8. You could add a similar brace over your head. But then again ,it would be directly over your or your passenger's head (bang / ouch)

9. I would suggest only two changes. Add an X over your head and replace the yellow brace with another (matching?) X. I don't mean a corner to corner X but like a letter X (more vertical than horizontal). this way it might not be directly over/behind your head.

10. the green C pillars are fine, unless you've got passengers. I would move them further back and mount them to the bed behind the wheelwells. IF you mount them to the wheel wells, your thru bolts might hit your tires. if you might have passengers some day, I'd just repeat the "A" pillars w/o the dash crossbrace.

11. Gussets - are mini triangles and can have a HUGE effect on strength. a short piece of tube 6-10" in every corner might be as good as the "X" or cross braces and look a hell of a lot better. there are pre-fabbed braces with cool designs out there.

12. Body mount vs frame mount. This can be a long argument. But my cage(s) are mounted to the body with .188 (3/16) thick and wide plates, with matching plates underneath. grade 8 bolts & nylocks. the argument is always "what if your body breaks off the frame", well then it will be body and cage and seats go one way, frame and else goes another way.

13. You're right in attaching the frame to the body in as many places as possible, but not "welded on"

14. A cage (in my opinion) is like a motorcycle. Use once and throw away. I've had three helmets save my life in serious moto crashes, I retire those helmets. IF you have a "serious" roll and you cage looks "OK" how do you know? it might have cracks and next time its useless. can you say "pancake?"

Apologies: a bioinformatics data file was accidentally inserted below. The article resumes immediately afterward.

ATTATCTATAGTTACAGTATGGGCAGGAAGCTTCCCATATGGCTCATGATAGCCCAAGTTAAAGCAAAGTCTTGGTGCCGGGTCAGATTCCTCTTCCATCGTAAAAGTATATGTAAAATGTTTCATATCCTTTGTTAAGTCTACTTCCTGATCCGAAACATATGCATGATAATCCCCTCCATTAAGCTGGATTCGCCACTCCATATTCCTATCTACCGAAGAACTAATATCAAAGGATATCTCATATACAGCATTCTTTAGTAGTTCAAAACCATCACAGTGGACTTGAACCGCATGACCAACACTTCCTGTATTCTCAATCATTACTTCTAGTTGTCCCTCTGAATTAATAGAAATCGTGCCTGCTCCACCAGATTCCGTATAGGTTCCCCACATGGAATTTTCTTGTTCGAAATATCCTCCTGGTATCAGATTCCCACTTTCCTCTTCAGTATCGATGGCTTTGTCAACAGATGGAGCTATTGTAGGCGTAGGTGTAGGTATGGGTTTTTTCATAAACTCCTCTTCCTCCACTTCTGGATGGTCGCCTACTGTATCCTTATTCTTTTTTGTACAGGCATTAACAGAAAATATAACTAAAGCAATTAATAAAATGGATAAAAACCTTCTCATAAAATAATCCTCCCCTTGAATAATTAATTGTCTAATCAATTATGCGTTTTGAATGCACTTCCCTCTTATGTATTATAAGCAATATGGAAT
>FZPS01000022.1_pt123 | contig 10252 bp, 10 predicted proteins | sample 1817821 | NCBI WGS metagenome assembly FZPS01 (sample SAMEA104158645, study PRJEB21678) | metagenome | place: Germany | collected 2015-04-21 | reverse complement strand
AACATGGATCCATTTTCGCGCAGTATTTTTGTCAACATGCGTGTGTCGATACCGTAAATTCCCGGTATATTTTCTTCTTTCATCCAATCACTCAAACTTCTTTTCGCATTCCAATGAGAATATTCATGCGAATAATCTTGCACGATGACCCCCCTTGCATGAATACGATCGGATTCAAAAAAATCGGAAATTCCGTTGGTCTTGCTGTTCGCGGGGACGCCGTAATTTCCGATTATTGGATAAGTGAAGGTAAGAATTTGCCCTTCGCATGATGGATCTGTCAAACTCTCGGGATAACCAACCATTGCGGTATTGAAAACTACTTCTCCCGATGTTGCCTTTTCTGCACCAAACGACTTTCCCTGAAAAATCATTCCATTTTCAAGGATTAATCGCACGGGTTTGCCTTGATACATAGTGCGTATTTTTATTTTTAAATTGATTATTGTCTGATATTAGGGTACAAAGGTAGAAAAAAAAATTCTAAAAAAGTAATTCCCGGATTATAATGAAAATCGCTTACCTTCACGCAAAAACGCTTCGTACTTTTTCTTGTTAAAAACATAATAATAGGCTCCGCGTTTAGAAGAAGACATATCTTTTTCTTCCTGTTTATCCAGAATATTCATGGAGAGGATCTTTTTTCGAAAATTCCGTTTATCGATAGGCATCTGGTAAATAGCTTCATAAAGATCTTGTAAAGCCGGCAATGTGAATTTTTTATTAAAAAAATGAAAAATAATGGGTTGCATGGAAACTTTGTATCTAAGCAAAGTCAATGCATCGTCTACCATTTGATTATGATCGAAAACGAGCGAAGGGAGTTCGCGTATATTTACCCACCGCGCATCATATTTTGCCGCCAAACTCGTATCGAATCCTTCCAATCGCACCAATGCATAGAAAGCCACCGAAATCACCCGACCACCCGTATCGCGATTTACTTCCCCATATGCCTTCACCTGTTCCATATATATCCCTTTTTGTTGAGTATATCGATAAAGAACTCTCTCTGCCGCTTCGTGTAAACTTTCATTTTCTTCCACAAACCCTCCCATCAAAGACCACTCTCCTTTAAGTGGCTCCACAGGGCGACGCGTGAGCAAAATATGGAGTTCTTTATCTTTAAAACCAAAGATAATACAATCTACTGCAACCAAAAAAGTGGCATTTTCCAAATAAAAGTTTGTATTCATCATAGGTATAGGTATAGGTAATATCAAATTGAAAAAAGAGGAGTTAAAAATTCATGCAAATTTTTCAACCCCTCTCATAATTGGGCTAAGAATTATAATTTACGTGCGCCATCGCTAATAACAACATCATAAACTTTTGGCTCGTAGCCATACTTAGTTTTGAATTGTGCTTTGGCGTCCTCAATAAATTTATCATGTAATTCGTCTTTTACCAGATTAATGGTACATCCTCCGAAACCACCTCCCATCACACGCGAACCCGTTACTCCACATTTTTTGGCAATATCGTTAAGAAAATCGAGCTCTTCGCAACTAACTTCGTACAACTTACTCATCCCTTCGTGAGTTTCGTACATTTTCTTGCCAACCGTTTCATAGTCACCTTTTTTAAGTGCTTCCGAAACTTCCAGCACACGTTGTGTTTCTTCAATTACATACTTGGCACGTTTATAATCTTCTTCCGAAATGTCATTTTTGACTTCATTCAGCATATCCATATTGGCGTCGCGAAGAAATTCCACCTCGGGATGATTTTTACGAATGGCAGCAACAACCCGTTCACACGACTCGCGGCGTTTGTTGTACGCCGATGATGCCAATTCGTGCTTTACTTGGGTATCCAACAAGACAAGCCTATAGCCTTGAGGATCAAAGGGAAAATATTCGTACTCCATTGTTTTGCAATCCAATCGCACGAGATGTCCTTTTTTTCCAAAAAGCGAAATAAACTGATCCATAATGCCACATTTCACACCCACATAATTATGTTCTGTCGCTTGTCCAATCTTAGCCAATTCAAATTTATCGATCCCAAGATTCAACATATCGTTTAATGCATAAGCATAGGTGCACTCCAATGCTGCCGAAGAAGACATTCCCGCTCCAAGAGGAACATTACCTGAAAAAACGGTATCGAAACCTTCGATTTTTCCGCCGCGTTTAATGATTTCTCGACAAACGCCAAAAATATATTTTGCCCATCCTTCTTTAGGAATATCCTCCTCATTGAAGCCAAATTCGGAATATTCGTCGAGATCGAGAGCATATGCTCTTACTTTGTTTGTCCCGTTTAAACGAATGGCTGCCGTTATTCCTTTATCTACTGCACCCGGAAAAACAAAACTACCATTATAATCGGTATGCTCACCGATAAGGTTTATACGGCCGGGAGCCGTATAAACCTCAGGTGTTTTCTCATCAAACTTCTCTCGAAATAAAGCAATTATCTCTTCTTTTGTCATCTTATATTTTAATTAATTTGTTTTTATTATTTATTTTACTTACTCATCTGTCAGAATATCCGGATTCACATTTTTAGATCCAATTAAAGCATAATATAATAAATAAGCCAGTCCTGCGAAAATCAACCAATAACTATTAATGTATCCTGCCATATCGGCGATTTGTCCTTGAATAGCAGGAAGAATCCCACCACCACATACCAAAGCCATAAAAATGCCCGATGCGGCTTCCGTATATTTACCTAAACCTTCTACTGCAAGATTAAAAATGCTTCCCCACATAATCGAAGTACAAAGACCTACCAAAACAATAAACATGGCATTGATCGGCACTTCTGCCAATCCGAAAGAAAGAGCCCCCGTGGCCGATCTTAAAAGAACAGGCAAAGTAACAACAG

15. consider a cage that's already made (or copy it). Rock4xfab or petroworks or calmini or davesport all make good products. Samurai guys are cheap (no denying), but $10 helmets are for $10 heads.

16. Or do what I did, buy a cage and add on what you think will make it better. I bought the petroworks cage (beautiful design) and added cross braces, welded it (instead of bolted), added padding, etc. But since I'm going to a stretched samurai, I might just buy the two front tubes of the petro cage and do the rest myself or get in touch with Rock4x or have Okiezuk make one or...

This has got to be the longest thing I've posted in my life!!!

just my $2.00 worth (inflation, ya know)

Reflexx

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Old 11-30-2004, 07:15 PM   #5 (permalink)
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some pics:

My first cage (circa 1992) just added on to the stock hoop: (it's for sale in So Cal)



Current cage (Petroworks) before I added bracing / extra tubes / handholds / hammerite paint: (also for sale along with a custom grey safari top!)